Milwaukee is finally getting around to rebuilding its decrepit train station. Because it is new construction, the station will have to provide level-platform boarding to comply with ADA. And here is the kludge for meeting the requirement:
The present plan for the boarding platform is definitely not the one the department started off with, Boardman said, but it does achieve level boarding — meaning the train doors open, and passengers can exit without going down any steps.
“In the end, we were able to keep large portions of the design the same, but we did end up with platforms with multiple heights,” Boardman said. “It’s not what we envisioned when we started.”
The challenge was that the trains had different boarding heights. Equipment for Amtrak’s Hiawatha service, which runs between Milwaukee and Chicago, is different from its Empire Builder Service, which run through Milwaukee to the Twin Cities. The new platform design accommodates both by having a platform height in the middle that’s different from the ends.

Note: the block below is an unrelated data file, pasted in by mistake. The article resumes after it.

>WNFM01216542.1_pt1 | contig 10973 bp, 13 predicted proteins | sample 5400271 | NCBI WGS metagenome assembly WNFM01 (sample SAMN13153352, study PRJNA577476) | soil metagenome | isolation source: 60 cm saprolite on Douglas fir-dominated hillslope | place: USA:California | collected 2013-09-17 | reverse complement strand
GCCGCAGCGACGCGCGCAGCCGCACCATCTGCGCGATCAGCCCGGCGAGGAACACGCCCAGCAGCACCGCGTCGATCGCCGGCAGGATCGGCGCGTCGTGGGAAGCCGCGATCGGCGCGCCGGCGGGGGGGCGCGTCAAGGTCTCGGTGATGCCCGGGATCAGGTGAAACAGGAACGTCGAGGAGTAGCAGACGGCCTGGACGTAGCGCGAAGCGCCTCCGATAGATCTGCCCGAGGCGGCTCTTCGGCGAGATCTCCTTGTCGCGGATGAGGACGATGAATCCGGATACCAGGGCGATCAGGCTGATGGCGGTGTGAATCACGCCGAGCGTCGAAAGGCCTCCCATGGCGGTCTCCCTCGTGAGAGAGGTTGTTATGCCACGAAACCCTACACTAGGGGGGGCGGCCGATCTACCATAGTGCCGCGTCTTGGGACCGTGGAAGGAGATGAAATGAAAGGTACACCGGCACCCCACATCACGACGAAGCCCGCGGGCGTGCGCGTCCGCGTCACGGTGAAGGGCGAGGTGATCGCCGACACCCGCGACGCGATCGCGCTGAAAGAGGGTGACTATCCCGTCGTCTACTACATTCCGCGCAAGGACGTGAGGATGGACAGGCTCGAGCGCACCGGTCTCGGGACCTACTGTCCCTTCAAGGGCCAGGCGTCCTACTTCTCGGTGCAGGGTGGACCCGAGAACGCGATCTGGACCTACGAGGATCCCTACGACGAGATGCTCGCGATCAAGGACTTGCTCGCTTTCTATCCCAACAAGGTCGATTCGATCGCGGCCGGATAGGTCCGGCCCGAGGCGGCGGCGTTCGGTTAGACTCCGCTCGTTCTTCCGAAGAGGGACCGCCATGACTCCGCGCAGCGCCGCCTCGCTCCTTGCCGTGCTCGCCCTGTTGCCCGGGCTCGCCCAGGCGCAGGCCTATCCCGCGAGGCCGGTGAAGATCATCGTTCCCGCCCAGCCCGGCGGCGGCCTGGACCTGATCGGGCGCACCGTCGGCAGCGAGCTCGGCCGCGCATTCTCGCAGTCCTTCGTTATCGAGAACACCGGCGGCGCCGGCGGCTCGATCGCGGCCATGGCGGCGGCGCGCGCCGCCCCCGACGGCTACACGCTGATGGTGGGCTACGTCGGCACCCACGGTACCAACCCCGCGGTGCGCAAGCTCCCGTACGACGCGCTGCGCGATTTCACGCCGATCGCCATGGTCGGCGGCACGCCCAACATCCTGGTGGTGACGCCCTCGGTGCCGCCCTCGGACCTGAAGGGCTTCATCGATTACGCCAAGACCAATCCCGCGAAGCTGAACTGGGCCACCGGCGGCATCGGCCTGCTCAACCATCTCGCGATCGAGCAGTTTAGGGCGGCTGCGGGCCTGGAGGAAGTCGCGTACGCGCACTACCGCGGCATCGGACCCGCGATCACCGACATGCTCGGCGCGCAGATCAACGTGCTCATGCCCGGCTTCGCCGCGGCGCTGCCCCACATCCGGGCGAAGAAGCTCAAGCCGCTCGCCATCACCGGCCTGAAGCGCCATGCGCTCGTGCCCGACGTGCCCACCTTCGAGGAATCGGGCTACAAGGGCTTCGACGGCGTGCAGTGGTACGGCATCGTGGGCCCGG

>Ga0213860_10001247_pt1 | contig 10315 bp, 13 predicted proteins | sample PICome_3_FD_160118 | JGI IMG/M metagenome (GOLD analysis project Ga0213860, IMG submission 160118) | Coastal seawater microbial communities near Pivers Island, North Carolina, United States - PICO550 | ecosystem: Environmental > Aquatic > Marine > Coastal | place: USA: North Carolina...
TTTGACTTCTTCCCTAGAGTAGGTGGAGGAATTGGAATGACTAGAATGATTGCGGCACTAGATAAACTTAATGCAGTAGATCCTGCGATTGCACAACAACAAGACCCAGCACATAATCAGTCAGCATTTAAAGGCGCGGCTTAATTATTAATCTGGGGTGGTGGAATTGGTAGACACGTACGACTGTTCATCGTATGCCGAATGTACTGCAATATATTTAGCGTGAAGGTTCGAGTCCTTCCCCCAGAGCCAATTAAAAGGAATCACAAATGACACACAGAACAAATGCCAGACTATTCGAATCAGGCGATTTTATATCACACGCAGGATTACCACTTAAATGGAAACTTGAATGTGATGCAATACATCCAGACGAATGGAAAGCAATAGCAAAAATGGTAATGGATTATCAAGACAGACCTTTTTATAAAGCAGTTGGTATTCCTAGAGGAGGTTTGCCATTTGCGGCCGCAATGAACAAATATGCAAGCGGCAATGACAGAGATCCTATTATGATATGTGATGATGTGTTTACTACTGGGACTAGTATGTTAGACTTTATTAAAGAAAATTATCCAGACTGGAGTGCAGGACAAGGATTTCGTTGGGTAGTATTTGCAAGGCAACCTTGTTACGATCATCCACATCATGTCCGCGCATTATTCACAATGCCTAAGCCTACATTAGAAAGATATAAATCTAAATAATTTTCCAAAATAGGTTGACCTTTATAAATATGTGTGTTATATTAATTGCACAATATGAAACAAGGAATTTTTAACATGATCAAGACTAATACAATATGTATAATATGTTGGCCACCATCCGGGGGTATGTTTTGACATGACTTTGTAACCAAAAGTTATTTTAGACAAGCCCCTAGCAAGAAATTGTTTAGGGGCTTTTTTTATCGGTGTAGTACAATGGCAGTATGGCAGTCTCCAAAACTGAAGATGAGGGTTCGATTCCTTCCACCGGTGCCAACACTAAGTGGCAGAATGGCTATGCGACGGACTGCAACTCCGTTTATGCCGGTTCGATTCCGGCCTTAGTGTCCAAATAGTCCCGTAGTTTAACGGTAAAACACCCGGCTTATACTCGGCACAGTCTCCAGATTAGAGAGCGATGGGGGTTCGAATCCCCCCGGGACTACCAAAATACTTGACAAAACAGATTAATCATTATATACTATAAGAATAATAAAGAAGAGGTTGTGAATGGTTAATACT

How did this situation come about? It wasn’t just an historical accident, but a combination of bad planning and bad politics.
In 2009, Wisconsin received an $810 million “high-speed” rail grant to upgrade the Hiawatha line to 110 mph. The money was to pay for new trains and a revamped Milwaukee station. With new trains and a new station, what better opportunity to examine level-platform boarding? However, planners ignored the issue because Federal regulations (at that time) did not require it.
Then Scott Walker won election to Governor, and refused the HSR grant money. With the grant money gone, Wisconsin taxpayers were on the hook to pay for the station re-build.
Meanwhile, the FRA adopted level-platform boarding rules. Wisconsin appealed to the FRA for a special waiver, arguing that work on the station pre-dated the rule change — but the FRA was obviously in no mood to do them any favors. And so we end up with a sub-optimal design that has to accommodate antiquated rolling stock.